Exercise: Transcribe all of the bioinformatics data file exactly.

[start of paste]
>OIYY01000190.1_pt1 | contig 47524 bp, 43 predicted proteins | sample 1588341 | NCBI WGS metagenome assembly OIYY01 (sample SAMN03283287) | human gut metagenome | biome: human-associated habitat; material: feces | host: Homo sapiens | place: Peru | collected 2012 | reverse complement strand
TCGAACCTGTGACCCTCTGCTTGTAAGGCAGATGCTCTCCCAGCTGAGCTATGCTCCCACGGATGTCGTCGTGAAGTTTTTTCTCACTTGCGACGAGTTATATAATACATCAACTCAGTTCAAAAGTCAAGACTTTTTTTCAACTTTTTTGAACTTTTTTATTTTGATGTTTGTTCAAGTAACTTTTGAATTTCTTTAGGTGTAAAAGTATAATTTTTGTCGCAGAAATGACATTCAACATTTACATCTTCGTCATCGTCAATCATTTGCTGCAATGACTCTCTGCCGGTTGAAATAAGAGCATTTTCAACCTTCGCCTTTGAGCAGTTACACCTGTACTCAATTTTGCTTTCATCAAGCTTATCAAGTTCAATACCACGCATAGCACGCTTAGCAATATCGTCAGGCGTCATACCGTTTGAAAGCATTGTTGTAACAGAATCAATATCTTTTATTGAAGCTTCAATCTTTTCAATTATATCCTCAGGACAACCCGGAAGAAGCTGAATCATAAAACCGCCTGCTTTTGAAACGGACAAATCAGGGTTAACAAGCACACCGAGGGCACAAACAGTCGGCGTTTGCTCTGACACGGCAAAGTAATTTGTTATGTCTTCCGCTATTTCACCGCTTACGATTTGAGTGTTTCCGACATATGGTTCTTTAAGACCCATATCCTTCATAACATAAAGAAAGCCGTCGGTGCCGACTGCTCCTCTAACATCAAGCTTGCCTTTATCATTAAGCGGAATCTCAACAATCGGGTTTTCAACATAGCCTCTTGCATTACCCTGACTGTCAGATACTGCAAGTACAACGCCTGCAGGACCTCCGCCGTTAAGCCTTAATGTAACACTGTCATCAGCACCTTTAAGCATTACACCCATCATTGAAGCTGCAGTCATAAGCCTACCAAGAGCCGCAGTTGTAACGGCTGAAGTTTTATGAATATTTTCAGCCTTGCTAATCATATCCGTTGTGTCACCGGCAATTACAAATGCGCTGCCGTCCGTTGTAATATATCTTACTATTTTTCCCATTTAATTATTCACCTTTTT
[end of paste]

>OIYY01000190.1_pt1 | contig 47524 bp, 43 predicted proteins | sample 1588341 | NCBI WGS metagenome assembly OIYY01 (sample SAMN03283287) | human gut metagenome | biome: human-associated habitat; material: feces | host: Homo sapiens | place: Peru | collected 2012 | reverse complement strand
TCGAACCTGTGACCCTCTGCTTGTAAGGCAGATGCTCTCCCAGCTGAGCTATGCTCCCACGGATGTCGTCGTGAAGTTTTTTCTCACTTGCGACGAGTTATATAATACATCAACTCAGTTCAAAAGTCAAGACTTTTTTTCAACTTTTTTGAACTTTTTTATTTTGATGTTTGTTCAAGTAACTTTTGAATTTCTTTAGGTGTAAAAGTATAATTTTTGTCGCAGAAATGACATTCAACATTTACATCTTCGTCATCGTCAATCATTTGCTGCAATGACTCTCTGCCGGTTGAAATAAGAGCATTTTCAACCTTCGCCTTTGAGCAGTTACACCTGTACTCAATTTTGCTTTCATCAAGCTTATCAAGTTCAATACCACGCATAGCACGCTTAGCAATATCGTCAGGCGTCATACCGTTTGAAAGCATTGTTGTAACAGAATCAATATCTTTTATTGAAGCTTCAATCTTTTCAATTATATCCTCAGGACAACCCGGAAGAAGCTGAATCATAAAACCGCCTGCTTTTGAAACGGACAAATCAGGGTTAACAAGCACACCGAGGGCACAAACAGTCGGCGTTTGCTCTGACACGGCAAAGTAATTTGTTATGTCTTCCGCTATTTCACCGCTTACGATTTGAGTGTTTCCGACATATGGTTCTTTAAGACCCATATCCTTCATAACATAAAGAAAGCCGTCGGTGCCGACTGCTCCTCTAACATCAAGCTTGCCTTTATCATTAAGCGGAATCTCAACAATCGGGTTTTCAACATAGCCTCTTGCATTACCCTGACTGTCAGATACTGCAAGTACAACGCCTGCAGGACCTCCGCCGTTAAGCCTTAATGTAACACTGTCATCAGCACCTTTAAGCATTACACCCATCATTGAAGCTGCAGTCATAAGCCTACCAAGAGCCGCAGTTGTAACGGCTGAAGTTTTATGAATATTTTCAGCCTTGCTAATCATATCCGTTGTGTCACCGGCAATTACAAATGCGCTGCCGTCCGTTGTAATATATCTTACTATTTTTCCCATTTAATTATTCACCTTTTT